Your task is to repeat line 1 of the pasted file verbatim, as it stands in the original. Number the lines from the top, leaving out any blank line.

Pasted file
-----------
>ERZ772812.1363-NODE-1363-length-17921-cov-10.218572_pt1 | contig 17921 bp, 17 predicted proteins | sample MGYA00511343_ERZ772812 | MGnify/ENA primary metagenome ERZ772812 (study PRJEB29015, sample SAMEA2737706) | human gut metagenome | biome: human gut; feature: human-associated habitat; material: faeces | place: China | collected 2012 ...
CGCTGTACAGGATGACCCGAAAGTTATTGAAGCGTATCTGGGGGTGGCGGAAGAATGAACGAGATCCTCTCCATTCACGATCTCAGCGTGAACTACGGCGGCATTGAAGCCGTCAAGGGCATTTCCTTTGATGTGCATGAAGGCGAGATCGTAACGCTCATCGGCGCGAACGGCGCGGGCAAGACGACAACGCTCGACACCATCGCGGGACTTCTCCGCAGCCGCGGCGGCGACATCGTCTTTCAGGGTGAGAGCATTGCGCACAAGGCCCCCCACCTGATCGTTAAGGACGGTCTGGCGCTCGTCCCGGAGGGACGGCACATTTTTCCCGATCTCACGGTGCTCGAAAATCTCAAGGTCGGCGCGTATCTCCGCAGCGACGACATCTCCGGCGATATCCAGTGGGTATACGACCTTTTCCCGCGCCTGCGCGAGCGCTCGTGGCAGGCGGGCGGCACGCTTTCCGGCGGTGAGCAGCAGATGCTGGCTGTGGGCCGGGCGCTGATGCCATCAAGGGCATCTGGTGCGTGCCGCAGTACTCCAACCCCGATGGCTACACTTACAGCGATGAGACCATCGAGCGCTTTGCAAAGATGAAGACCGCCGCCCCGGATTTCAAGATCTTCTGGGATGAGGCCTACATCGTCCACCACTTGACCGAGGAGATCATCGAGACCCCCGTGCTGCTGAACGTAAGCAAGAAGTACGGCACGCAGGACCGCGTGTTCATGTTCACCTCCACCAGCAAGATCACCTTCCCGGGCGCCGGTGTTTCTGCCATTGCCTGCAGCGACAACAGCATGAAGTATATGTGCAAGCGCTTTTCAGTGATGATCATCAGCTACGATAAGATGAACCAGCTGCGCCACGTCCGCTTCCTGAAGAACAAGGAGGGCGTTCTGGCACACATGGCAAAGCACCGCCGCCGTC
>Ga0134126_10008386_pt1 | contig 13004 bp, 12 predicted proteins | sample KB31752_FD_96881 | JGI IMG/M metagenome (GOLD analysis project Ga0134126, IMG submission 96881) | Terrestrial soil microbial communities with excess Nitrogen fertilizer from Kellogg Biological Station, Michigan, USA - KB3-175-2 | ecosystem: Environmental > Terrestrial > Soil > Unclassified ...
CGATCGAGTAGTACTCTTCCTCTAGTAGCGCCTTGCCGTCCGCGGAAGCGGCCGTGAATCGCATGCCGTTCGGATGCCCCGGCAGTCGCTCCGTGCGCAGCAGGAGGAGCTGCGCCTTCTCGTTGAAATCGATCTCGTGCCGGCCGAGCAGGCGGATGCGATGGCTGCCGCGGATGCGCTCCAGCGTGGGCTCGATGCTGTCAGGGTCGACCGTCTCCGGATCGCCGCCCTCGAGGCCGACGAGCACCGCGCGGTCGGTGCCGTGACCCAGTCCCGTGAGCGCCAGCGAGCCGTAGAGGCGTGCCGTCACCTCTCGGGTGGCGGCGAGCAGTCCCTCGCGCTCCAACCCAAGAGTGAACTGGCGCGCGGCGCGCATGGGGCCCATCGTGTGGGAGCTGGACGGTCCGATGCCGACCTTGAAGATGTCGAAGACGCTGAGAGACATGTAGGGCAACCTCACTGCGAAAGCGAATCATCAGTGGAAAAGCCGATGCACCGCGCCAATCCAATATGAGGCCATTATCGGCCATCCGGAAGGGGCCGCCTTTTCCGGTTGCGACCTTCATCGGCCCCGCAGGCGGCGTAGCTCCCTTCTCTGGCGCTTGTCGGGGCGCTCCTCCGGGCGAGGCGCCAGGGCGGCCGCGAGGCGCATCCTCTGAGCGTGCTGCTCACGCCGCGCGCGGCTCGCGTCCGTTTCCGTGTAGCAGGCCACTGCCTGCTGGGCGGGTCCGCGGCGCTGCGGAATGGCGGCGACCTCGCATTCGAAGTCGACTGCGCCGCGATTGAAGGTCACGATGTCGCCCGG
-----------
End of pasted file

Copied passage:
>ERZ772812.1363-NODE-1363-length-17921-cov-10.218572_pt1 | contig 17921 bp, 17 predicted proteins | sample MGYA00511343_ERZ772812 | MGnify/ENA primary metagenome ERZ772812 (study PRJEB29015, sample SAMEA2737706) | human gut metagenome | biome: human gut; feature: human-associated habitat; material: faeces | place: China | collected 2012 ...